Antimicrobial resistance results in an increase in morbidity, mortality and healthcare costs for the individual, health system and country
A new research has pinpointed the role of waste water in contributing to antimicrobial resistance (AMR) in India and China, the world’s largest producers and consumers of antibiotics.
Read more: Antimicrobial resistance: How factory farming is destroying our planet
Antibiotic residues in wastewater and wastewater treatment plants (WTP) here serve as “potential hotspots for the development of AMR,” according to the findings of the study published in The Lancet Planetary Health in January 2022.
Antibiotics provide effective treatment for various infections, but resistance to antimicrobials due to their misuse and overuse is a global public health concern.
AMR occurs when bacteria become resistant to antibiotics. Such superbugs are a global threat as they can lead to untreatable infections in animals and humans.
AMR results in an increase in morbidity, mortality and healthcare costs for the individual, health system and country.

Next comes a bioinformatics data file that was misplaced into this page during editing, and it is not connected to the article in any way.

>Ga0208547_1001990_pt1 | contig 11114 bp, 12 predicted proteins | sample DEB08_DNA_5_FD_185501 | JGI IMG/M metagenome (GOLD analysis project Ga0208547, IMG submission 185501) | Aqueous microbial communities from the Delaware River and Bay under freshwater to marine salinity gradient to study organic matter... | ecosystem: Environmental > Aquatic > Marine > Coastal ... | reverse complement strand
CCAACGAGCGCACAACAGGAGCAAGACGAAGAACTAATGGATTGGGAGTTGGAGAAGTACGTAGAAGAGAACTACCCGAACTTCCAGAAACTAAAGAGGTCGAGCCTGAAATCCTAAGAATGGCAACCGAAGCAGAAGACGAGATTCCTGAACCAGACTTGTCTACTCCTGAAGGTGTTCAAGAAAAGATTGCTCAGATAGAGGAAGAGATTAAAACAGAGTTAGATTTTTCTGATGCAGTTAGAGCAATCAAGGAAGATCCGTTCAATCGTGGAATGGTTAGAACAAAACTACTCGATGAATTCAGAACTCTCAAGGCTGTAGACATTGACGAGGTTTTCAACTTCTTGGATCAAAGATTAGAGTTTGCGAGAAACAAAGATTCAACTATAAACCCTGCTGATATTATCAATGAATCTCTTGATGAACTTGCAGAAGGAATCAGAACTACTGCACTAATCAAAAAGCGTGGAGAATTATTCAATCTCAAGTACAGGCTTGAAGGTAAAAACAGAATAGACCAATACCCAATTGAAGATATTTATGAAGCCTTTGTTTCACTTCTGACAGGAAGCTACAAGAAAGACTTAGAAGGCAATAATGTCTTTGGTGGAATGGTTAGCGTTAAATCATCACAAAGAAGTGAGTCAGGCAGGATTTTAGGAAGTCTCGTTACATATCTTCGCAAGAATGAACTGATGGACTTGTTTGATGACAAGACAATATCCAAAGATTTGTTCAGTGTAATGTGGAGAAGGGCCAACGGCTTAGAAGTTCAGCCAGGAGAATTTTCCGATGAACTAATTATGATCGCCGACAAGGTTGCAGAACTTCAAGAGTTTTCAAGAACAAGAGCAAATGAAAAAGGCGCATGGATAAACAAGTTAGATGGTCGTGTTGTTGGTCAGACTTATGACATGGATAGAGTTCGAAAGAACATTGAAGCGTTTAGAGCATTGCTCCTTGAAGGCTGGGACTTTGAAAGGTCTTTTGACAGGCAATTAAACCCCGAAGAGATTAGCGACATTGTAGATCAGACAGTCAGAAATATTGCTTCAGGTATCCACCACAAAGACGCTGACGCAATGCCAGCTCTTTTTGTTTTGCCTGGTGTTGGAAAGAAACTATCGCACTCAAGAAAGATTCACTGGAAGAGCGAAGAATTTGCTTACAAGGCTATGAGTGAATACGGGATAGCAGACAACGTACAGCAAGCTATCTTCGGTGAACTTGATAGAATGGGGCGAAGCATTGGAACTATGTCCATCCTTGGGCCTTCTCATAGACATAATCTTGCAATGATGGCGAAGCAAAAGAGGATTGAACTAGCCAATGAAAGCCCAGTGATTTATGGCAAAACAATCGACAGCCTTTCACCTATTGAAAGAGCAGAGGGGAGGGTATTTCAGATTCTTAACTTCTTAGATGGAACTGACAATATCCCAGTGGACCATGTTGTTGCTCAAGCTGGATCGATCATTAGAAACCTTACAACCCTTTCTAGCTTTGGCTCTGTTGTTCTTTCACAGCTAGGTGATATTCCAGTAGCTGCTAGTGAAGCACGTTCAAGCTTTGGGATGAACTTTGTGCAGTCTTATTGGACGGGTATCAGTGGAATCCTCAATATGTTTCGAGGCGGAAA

The researchers at Karolinska Institutet, Sweden, also demarcated the relative contribution of different sources of contamination, such as hospitals, municipal wastes, livestock and pharmaceutical manufacturing.
“Our results can help decision-makers to target risk reduction measures against environmental residues of priority antibiotics and in high-risk sites, to protect human health and the environment,” said Nada Hanna, the study’s first author.
Antibiotic residues from water are likely to sweep into groundwater. It can pollute the environment during the production, consumption and disposal of drugs.
Read more: Unregulated use of antibiotics a threat to public health, say experts
The researchers observed antibiotic concentrations exceeding safe levels in wastewater, effluents of WTPs and other water bodies. The residues of antibiotic ciprofloxacin were found in drinking water in China, with levels above the threshold.
It indicates that the present treatment facilities do not entirely remove them. Additionally, the removal efficiency varied greatly across various antibiotics and wastewater treatment facilities.
“Environmental releases of antibiotics, together with other factors, exert selective pressure on bacteria and thus generate reservoirs of antibiotic-resistant bacteria and genes,” the study read.
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